Well it’s not intentional, its very hard to make things intentional you know. There’s a lot of books and things written about it. I’m the only a man from Srebrenica who’s made a film, but a lot of things are not available in the mainstream.
Q. In your first film Karasevdah; Srebrenica Blues, we see the state of the place. Was it challenging walking around the ruins of your home town?
Yes was challenge looking at those fields and spaces where you spent the most beautiful days and nights of your life, shared with beautiful people in your life. It (the massacre) changed my life, I was never the same person after that.
Q. What advice can you give to other young people struggling to put their life together after a tragedy?
That’s a very hard question to answer. It’s impossible to offer them a solution, but what often arises from having lived through that, things should come to them instinctively and they should be brave enough to follow those instincts. For everybody it’s a different thing but I’m sure windows open for them and they need to be brave enough to follow.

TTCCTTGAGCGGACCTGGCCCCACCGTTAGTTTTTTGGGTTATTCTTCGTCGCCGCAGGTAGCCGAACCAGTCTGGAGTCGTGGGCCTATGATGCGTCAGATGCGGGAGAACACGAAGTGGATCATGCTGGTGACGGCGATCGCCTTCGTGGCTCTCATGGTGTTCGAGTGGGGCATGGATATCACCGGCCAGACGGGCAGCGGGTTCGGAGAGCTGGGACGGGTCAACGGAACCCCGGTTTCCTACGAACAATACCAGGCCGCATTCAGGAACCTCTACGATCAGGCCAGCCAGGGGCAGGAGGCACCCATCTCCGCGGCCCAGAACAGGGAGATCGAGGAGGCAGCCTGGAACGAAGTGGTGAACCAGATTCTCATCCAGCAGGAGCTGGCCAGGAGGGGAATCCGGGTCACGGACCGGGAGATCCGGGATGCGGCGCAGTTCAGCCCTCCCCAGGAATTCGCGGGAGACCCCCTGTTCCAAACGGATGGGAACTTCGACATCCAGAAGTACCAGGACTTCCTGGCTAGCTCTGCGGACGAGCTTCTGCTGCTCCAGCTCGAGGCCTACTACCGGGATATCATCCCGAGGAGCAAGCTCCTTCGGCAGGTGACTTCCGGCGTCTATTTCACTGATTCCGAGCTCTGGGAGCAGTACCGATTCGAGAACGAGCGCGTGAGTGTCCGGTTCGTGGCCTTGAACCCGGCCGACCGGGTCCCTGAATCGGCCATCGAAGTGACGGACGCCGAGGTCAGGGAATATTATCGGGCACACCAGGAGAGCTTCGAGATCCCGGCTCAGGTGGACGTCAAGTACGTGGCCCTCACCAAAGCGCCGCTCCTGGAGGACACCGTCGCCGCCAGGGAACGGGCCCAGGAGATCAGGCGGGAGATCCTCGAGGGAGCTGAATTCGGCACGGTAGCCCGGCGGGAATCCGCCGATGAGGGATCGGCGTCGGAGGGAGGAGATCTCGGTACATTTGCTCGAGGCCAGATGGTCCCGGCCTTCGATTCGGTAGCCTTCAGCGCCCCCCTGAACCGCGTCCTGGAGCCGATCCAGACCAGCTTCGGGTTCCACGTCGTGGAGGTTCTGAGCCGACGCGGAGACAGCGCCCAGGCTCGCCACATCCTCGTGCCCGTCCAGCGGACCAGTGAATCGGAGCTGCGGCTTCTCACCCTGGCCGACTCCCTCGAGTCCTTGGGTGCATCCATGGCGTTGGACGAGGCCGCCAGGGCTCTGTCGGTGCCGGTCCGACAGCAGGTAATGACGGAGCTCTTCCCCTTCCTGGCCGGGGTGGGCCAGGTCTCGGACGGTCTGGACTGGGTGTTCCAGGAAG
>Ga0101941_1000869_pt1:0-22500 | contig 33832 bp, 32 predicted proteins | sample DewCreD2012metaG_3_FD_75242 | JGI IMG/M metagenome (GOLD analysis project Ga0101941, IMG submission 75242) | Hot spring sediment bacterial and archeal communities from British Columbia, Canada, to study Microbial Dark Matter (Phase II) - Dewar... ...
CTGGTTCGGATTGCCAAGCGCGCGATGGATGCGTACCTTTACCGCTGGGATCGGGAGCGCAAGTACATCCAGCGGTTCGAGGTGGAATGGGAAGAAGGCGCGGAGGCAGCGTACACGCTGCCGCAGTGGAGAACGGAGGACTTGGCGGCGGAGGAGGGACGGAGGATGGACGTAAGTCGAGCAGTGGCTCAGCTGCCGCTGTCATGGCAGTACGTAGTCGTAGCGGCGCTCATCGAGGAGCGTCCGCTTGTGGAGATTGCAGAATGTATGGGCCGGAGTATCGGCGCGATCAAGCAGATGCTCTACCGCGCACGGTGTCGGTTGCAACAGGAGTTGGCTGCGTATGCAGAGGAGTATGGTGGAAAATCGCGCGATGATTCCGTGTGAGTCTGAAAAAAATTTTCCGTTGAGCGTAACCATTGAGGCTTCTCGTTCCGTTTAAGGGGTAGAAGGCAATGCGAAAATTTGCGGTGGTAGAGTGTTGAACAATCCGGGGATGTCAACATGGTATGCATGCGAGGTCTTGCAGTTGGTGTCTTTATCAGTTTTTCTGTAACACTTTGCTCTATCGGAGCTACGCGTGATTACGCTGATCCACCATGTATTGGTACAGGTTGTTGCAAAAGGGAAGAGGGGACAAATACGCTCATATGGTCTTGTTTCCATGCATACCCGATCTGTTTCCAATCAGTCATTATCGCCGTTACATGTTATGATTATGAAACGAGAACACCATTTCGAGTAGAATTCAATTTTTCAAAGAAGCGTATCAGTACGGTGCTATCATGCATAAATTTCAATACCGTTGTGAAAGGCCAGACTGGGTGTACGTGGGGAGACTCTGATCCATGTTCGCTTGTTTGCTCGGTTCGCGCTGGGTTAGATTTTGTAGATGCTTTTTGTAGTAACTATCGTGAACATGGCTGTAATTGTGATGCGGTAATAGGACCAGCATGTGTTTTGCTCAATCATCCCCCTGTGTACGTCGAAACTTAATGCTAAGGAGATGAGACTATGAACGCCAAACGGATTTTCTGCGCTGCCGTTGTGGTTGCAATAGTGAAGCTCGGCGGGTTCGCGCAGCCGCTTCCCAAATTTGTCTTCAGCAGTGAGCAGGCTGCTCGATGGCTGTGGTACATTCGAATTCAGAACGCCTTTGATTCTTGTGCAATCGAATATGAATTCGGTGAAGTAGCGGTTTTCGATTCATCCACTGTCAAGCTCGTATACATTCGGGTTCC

Q. What does the future hold?
I have committed a lot of time to the new film, we have submitted it to the Rotterdam film festival. Also keep doing painting classes in community centres around here, projects with local artists, create a home for me and my family here, and connect with the community as much as I can. I haven’t had a home for so long and I haven’t had a concept of home for so long. When all of the people you ever knew were killed, people in my life couldn’t chose, you wake up one day and people are throwing bombs, burning down your house just because you have a certain name – it’s just awful. People impose that identity upon you and I’m just a human being, people have to give people space to be who they really are. So I will keep employing my passions towards people who are going through suffering, and ask; “How can my skills and experience help them?”
Photos by Tara Strong